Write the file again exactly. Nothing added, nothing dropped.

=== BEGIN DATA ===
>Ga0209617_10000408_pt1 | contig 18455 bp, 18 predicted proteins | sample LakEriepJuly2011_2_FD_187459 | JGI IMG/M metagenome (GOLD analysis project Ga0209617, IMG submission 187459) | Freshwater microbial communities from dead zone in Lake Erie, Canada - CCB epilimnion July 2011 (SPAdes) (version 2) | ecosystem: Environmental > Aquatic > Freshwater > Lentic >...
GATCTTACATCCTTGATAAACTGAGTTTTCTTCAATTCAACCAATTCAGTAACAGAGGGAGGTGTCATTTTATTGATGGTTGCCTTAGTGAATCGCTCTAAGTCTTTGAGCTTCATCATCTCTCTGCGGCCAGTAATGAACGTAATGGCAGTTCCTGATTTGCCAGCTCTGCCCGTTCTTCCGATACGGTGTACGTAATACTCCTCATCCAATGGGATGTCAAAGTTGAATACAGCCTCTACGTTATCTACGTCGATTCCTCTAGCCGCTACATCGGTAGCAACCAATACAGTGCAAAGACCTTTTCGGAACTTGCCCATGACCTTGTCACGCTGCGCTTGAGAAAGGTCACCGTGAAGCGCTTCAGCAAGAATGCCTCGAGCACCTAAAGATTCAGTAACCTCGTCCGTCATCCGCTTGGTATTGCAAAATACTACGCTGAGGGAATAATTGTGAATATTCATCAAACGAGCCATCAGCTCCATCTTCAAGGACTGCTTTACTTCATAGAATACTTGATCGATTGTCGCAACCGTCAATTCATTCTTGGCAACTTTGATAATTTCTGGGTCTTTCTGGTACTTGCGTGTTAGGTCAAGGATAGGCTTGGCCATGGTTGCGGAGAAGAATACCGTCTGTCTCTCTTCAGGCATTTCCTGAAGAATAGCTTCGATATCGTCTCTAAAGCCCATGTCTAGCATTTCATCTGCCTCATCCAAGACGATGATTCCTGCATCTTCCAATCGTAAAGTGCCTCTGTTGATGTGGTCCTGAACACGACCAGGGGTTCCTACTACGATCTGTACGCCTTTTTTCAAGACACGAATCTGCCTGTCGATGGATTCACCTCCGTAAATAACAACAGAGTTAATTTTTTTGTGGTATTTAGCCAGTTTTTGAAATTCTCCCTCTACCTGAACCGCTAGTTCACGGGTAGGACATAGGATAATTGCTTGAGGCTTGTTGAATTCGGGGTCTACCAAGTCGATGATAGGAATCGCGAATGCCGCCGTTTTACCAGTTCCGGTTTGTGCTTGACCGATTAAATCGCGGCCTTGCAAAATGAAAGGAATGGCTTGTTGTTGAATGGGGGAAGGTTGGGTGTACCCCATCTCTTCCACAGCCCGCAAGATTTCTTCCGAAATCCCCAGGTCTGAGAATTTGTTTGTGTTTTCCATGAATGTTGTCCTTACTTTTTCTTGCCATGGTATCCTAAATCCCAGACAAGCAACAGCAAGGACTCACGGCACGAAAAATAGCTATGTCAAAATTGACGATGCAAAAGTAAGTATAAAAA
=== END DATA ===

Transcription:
>Ga0209617_10000408_pt1 | contig 18455 bp, 18 predicted proteins | sample LakEriepJuly2011_2_FD_187459 | JGI IMG/M metagenome (GOLD analysis project Ga0209617, IMG submission 187459) | Freshwater microbial communities from dead zone in Lake Erie, Canada - CCB epilimnion July 2011 (SPAdes) (version 2) | ecosystem: Environmental > Aquatic > Freshwater > Lentic >...
GATCTTACATCCTTGATAAACTGAGTTTTCTTCAATTCAACCAATTCAGTAACAGAGGGAGGTGTCATTTTATTGATGGTTGCCTTAGTGAATCGCTCTAAGTCTTTGAGCTTCATCATCTCTCTGCGGCCAGTAATGAACGTAATGGCAGTTCCTGATTTGCCAGCTCTGCCCGTTCTTCCGATACGGTGTACGTAATACTCCTCATCCAATGGGATGTCAAAGTTGAATACAGCCTCTACGTTATCTACGTCGATTCCTCTAGCCGCTACATCGGTAGCAACCAATACAGTGCAAAGACCTTTTCGGAACTTGCCCATGACCTTGTCACGCTGCGCTTGAGAAAGGTCACCGTGAAGCGCTTCAGCAAGAATGCCTCGAGCACCTAAAGATTCAGTAACCTCGTCCGTCATCCGCTTGGTATTGCAAAATACTACGCTGAGGGAATAATTGTGAATATTCATCAAACGAGCCATCAGCTCCATCTTCAAGGACTGCTTTACTTCATAGAATACTTGATCGATTGTCGCAACCGTCAATTCATTCTTGGCAACTTTGATAATTTCTGGGTCTTTCTGGTACTTGCGTGTTAGGTCAAGGATAGGCTTGGCCATGGTTGCGGAGAAGAATACCGTCTGTCTCTCTTCAGGCATTTCCTGAAGAATAGCTTCGATATCGTCTCTAAAGCCCATGTCTAGCATTTCATCTGCCTCATCCAAGACGATGATTCCTGCATCTTCCAATCGTAAAGTGCCTCTGTTGATGTGGTCCTGAACACGACCAGGGGTTCCTACTACGATCTGTACGCCTTTTTTCAAGACACGAATCTGCCTGTCGATGGATTCACCTCCGTAAATAACAACAGAGTTAATTTTTTTGTGGTATTTAGCCAGTTTTTGAAATTCTCCCTCTACCTGAACCGCTAGTTCACGGGTAGGACATAGGATAATTGCTTGAGGCTTGTTGAATTCGGGGTCTACCAAGTCGATGATAGGAATCGCGAATGCCGCCGTTTTACCAGTTCCGGTTTGTGCTTGACCGATTAAATCGCGGCCTTGCAAAATGAAAGGAATGGCTTGTTGTTGAATGGGGGAAGGTTGGGTGTACCCCATCTCTTCCACAGCCCGCAAGATTTCTTCCGAAATCCCCAGGTCTGAGAATTTGTTTGTGTTTTCCATGAATGTTGTCCTTACTTTTTCTTGCCATGGTATCCTAAATCCCAGACAAGCAACAGCAAGGACTCACGGCACGAAAAATAGCTATGTCAAAATTGACGATGCAAAAGTAAGTATAAAAA